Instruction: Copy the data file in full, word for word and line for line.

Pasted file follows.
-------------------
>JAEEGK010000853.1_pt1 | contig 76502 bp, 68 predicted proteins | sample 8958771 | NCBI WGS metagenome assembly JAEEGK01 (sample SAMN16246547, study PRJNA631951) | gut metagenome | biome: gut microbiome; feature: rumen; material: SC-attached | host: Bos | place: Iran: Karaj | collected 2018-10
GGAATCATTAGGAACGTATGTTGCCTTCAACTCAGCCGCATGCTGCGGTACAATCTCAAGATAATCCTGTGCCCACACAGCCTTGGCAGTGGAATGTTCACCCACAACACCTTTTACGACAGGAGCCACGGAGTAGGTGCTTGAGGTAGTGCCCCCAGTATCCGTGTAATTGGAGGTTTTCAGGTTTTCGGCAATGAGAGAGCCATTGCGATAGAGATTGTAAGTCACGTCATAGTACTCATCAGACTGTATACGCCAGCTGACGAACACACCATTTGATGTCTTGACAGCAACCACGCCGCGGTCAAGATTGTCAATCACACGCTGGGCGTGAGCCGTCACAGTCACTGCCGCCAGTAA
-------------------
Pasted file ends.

>JAEEGK010000853.1_pt1 | contig 76502 bp, 68 predicted proteins | sample 8958771 | NCBI WGS metagenome assembly JAEEGK01 (sample SAMN16246547, study PRJNA631951) | gut metagenome | biome: gut microbiome; feature: rumen; material: SC-attached | host: Bos | place: Iran: Karaj | collected 2018-10
GGAATCATTAGGAACGTATGTTGCCTTCAACTCAGCCGCATGCTGCGGTACAATCTCAAGATAATCCTGTGCCCACACAGCCTTGGCAGTGGAATGTTCACCCACAACACCTTTTACGACAGGAGCCACGGAGTAGGTGCTTGAGGTAGTGCCCCCAGTATCCGTGTAATTGGAGGTTTTCAGGTTTTCGGCAATGAGAGAGCCATTGCGATAGAGATTGTAAGTCACGTCATAGTACTCATCAGACTGTATACGCCAGCTGACGAACACACCATTTGATGTCTTGACAGCAACCACGCCGCGGTCAAGATTGTCAATCACACGCTGGGCGTGAGCCGTCACAGTCACTGCCGCCAGTAA